When Mariam picked me up, I was holding a Rubik’s Cube and a stencil set. She eyed them and smiled. “Not necessary,” said her expression as I opened the door to a silver Peugeot. What she didn’t know is that I was also carrying a knife. And though I had told myself, while placing the knife in my pocket, “Not necessary,” I had brought it anyway. Just in case.
When we arrived at the house, I was served spiced tea. With Odeh’s mother, brother and children watching, I took a sip, ceremoniously burned my tongue and smiled. Mariam nodded. They wanted me to speak.
“I’m not here for revenge,” I said. “I’m simply here to meet you and try to understand what happened. That is all.”
There was silence. And then, suddenly, a flurry of Arabic as Mohammad’s mother and brother began speaking simultaneously, Mariam doing her best to keep up:
“His mother says, ‘We didn’t know what he was doing, we would have stopped him if we only knew.’ ”
“His brother says, ‘He broke. He would watch Palestinians being beaten on the news. He used to sit in front of the TV for hours.’ ”
“His mother says, ‘When they told us what Mohammad did, we were in trauma. We didn’t believe it.’ ”
“And then, the words I had come for appeared as Mariam turned to me and said, “Mohammad has told them he is sorry, that if he could turn back time and change everything, he would.”
I nodded internally, understanding nothing as his brother looked at me and said, “We don’t understand why you have come without a gun. Why don’t you have a gun? If it were me, I’d be angry.”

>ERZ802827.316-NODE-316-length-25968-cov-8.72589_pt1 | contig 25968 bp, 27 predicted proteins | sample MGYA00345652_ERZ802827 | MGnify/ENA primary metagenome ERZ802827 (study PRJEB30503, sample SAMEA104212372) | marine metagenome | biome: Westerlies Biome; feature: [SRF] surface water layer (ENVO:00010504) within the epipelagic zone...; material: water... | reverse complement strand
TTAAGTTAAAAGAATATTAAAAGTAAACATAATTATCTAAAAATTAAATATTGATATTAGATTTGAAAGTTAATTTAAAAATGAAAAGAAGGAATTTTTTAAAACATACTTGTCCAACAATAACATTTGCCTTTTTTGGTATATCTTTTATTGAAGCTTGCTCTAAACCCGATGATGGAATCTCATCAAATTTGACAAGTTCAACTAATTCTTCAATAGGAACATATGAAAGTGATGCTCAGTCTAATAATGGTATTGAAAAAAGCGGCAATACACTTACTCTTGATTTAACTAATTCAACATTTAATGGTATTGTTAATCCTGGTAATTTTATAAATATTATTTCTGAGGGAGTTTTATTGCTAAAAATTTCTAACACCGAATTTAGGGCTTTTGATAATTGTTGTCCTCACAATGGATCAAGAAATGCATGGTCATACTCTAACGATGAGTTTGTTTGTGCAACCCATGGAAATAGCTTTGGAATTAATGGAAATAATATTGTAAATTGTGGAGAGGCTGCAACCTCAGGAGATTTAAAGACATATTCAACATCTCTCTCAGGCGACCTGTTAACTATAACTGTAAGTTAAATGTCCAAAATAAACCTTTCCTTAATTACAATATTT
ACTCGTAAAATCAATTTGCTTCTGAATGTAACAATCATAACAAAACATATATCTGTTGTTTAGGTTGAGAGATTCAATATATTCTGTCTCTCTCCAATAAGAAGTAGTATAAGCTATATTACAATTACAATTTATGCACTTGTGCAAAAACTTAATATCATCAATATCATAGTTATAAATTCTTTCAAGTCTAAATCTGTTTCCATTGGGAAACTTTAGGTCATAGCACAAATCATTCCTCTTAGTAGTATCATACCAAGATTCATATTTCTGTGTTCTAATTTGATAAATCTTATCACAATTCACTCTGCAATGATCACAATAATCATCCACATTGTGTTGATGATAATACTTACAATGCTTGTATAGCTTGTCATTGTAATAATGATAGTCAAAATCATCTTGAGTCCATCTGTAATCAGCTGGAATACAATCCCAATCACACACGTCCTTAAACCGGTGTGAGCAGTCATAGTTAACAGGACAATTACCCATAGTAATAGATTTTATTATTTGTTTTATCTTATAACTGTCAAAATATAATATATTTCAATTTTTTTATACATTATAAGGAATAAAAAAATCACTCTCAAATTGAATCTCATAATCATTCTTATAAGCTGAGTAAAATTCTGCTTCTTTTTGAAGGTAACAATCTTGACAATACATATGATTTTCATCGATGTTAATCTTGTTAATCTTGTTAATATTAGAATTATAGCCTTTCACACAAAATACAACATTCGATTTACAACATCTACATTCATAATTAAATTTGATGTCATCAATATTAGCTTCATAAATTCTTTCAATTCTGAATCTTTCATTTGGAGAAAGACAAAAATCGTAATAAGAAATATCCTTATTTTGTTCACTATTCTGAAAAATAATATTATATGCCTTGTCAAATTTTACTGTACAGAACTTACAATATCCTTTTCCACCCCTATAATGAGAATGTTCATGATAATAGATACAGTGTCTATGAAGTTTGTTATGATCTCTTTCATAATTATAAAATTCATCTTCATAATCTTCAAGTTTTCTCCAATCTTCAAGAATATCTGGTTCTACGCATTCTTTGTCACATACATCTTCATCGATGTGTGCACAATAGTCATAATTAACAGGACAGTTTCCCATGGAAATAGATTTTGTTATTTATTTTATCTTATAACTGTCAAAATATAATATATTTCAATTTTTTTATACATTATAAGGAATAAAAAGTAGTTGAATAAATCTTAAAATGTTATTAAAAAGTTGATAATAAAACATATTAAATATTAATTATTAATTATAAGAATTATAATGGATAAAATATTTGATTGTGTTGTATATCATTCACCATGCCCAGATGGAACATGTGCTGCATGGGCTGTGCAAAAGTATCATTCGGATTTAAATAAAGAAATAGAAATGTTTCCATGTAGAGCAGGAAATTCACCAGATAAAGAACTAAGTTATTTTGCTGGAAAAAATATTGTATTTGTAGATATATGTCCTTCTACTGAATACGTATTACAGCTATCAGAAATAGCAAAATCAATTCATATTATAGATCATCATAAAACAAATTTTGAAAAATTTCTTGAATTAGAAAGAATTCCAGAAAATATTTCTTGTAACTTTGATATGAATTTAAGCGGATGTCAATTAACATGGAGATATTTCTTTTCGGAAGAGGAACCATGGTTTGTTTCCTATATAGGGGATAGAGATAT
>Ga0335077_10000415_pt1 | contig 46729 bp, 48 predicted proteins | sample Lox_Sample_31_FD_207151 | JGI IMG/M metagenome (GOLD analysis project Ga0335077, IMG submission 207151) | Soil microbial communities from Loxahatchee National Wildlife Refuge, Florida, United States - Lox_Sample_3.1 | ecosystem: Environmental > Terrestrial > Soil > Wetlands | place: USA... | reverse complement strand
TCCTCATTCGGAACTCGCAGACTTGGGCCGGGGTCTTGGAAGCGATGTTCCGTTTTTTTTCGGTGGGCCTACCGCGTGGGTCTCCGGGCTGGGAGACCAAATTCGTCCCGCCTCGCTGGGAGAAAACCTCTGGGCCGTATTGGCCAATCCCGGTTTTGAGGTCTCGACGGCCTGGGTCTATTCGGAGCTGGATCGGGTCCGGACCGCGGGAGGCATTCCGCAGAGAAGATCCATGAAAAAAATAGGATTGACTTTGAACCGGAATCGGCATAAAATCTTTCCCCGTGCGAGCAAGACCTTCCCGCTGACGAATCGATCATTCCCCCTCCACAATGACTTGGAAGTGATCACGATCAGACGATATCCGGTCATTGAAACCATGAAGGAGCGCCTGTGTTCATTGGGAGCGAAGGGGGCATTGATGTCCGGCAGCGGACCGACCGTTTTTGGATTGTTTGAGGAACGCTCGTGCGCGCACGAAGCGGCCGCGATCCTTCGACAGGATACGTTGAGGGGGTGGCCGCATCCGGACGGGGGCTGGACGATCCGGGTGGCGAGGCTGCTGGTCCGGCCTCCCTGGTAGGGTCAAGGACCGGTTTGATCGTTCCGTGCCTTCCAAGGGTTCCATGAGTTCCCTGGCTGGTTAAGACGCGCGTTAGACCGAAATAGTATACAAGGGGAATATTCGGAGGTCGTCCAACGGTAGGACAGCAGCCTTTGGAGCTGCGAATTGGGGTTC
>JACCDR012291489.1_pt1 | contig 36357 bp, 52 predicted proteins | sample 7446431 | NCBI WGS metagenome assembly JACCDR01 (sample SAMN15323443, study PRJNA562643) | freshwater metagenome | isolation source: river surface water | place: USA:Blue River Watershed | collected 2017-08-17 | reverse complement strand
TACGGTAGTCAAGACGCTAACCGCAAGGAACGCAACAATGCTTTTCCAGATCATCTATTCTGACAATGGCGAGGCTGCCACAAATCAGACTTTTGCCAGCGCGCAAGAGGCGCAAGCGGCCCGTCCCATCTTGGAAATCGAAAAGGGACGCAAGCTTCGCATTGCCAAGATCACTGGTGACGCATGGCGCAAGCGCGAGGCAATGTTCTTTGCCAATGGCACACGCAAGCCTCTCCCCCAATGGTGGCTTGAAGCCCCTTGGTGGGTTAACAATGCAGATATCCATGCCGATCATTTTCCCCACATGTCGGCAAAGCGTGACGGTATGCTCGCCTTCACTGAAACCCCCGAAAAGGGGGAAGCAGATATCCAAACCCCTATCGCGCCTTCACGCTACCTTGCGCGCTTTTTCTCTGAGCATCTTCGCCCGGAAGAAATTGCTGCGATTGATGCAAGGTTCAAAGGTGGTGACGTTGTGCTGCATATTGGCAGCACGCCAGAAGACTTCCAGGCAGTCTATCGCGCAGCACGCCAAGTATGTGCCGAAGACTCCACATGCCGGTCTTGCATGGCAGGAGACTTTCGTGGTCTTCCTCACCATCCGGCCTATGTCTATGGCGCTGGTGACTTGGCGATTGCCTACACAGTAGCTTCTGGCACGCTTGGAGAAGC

“This may sound cliche,” I said, “but I’m sick of the violence. I’m sick. I just want understanding and, perhaps, peace.”
“I want peace, too,” he said. “We all do.”
As he spoke, a toddler — his daughter — plucked a photo album from my backpack. She began flipping pages, giggling at pictures of my daughters as the Odeh family squawked for her to return my property.
I pulled out an orange rubber ball, rotated it before her eyes and gently pulled the album from her grip as she grasped the toy. The family clapped. And I realized, I would never get my ball back.
Part 2 – Now
I never met Odeh, never was allowed by Israeli authorities to sit across from him and ask, through the bars of a maximum security prison, Are you really sorry?
And now comes the hard part: there is a strong possibility that Odeh is on the list of prisoners Hamas is demanding be released in exchange for Shalit. (My source tells me it is a near certainty.)
I know, deep within, that I still have the psychological need – inexplicable and irrational – to understand how this man could have set a backpack filled with explosives down amidst a crowd of international students and remotely detonate it after escaping in a getaway car. How he could have done such a thing and then, weeks later, express remorse. Express sadness. Express regret.
I need to know if his words are true. If they are honest.
I have no idea – the need is emotional, beyond language, beyond explication.
But it exists. I simply don’t know if I have the strength to go through with it should the opportunity arise, should he be released.